When a faster rider comes up on you from behind, they are already looking down the trail ahead of you to see where they can get by. If the trail is wide enough to crash through a little bit of brush on the left, that is usually where they will go and you can simply ride a tiny bit to the right, without slowing down too much and losing your pace, as they squeeze by.
You can use this technique yourself and watch how it is done until you are passing others.
Some Do’s and Don’ts about PASSING OTHERS:
DO Whistle, or yell “Let me go, Please!” or race your engine once or twice to let the guy know you have caught him and you are ready to pass.
DO Look down the trail to see if the slower rider has someplace he CAN pull over to let you go by. Stay close enough that when the opportunity comes up you can take it without causing the slower rider to fall, stop or completely pull off the trail.
DO Say “Thank You!” as you go by. Even if the rider has crashed, he still deserves the acknowledgement that you recognize his efforts and you might have to get by him again after the next reset.
DON’T Scream obscenities at the slower rider. This guy paid his entry fee just like you and does not deserve to be treated with disrespect no matter how much time you need to make up from YOUR crash or missed turn.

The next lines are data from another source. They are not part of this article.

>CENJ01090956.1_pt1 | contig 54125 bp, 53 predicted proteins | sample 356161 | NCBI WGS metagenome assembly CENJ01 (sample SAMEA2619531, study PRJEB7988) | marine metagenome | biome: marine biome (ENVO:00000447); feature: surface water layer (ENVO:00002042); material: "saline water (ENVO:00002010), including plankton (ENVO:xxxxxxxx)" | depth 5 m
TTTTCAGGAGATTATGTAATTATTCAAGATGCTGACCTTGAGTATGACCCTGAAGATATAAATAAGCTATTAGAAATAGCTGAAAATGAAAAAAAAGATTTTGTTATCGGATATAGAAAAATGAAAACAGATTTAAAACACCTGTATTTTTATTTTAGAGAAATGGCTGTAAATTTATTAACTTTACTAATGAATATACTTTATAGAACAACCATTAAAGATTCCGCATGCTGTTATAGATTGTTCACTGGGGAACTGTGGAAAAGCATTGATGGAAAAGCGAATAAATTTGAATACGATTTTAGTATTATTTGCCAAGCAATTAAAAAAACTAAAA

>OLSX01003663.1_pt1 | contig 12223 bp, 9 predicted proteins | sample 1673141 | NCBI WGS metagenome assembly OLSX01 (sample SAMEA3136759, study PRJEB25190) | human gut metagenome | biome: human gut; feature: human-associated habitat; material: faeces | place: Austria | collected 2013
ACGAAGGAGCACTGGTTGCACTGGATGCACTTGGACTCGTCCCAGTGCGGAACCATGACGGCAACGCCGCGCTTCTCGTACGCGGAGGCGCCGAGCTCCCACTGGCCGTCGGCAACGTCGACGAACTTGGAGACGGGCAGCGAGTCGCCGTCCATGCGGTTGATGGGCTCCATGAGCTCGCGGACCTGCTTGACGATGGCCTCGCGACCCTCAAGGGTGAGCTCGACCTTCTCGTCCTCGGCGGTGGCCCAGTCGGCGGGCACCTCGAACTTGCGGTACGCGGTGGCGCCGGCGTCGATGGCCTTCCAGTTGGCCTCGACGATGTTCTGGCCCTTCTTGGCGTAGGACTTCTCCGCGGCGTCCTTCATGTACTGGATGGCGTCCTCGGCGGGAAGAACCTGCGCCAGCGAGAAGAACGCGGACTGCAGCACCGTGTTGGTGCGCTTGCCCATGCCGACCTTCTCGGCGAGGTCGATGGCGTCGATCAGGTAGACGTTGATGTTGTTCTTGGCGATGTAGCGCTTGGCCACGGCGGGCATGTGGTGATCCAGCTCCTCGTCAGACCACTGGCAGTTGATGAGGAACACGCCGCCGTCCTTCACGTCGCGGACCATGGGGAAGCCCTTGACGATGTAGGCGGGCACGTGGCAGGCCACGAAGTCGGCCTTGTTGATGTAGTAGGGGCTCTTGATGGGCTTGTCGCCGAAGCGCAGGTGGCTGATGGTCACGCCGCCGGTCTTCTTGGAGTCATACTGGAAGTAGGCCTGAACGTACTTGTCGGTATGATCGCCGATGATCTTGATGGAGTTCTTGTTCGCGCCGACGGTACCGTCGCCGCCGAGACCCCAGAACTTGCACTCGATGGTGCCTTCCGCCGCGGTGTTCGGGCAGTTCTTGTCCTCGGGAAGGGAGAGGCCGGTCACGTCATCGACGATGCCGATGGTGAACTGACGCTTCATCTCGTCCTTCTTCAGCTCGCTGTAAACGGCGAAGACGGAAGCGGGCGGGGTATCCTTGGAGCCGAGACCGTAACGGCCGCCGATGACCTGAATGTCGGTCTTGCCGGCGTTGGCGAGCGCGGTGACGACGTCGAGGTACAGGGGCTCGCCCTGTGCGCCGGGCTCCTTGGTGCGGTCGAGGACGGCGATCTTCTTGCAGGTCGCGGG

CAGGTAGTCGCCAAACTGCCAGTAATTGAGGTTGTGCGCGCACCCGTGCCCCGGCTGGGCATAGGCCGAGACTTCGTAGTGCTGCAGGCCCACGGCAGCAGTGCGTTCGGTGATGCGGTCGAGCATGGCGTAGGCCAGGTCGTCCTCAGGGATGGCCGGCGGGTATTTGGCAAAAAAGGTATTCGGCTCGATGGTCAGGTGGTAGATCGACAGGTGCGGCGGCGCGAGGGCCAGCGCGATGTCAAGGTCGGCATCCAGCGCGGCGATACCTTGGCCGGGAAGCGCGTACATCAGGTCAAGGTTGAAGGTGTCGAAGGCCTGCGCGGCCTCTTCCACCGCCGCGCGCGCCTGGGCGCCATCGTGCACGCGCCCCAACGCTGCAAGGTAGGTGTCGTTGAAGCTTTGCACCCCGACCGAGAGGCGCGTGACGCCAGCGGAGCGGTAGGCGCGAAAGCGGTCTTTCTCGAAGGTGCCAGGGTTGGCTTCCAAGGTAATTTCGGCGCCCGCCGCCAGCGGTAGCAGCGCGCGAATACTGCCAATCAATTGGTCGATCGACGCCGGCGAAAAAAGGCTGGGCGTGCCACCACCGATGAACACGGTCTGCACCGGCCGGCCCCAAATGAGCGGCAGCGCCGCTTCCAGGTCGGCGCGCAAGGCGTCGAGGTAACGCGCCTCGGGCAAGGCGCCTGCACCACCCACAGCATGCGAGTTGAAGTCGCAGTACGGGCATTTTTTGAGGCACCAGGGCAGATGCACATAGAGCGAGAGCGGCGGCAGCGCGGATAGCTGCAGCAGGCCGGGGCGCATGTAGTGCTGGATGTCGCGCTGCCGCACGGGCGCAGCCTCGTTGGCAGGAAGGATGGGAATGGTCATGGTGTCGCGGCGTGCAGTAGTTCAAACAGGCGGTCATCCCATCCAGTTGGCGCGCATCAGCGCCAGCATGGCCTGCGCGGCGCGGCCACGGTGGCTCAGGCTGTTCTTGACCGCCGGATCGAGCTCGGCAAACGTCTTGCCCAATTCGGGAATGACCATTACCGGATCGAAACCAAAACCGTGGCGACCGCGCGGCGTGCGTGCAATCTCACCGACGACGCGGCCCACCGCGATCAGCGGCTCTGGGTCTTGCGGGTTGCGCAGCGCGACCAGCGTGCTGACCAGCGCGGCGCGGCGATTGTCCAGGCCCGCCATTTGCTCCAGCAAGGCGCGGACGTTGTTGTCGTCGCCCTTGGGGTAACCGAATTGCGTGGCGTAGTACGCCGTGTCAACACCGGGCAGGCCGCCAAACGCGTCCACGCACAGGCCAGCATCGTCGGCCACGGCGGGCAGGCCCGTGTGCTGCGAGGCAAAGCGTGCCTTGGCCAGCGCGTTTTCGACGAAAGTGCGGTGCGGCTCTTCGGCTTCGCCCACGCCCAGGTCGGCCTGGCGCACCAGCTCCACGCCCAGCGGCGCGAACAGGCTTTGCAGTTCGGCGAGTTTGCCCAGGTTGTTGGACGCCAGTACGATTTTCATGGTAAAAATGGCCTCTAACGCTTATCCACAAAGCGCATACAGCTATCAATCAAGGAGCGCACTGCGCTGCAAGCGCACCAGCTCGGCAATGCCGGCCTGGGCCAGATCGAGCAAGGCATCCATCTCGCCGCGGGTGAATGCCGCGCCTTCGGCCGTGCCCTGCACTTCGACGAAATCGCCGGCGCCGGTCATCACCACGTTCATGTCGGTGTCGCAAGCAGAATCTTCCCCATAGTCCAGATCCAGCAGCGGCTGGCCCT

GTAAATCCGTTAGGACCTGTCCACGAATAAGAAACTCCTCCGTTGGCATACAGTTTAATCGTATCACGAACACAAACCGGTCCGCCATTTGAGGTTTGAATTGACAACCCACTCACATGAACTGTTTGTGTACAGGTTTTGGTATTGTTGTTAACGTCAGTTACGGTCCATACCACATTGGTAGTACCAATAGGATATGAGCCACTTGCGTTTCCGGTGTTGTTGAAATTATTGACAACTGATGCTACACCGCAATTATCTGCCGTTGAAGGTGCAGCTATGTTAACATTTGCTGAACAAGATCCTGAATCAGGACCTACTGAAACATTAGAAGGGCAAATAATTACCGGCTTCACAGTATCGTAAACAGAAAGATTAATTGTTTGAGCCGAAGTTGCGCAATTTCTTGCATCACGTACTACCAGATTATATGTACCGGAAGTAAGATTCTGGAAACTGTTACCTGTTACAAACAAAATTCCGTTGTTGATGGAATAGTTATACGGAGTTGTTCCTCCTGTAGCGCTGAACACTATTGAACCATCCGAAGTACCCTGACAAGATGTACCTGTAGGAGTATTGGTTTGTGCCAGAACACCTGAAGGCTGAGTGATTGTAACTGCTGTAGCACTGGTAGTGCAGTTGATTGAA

DON’T Bump the slower riders back wheel. After you get by, he will get a good look at you, and it’s a small world…
Here are some EDITED EXCERPTS from some comments on the subject…
From a “B” rider about being passed…
I think it really comes down to courtesy and manners. I’m a medium fast B rider, so I pass AND get passed quite often. When I come up on a slower rider, I make a couple of “whoop-whoop!” sounds from about 25 feet or so. More often then not, the slower rider would hear and move out of the way. I always make it a point to yell “thank you”. We are all professionals and should treat each other as such.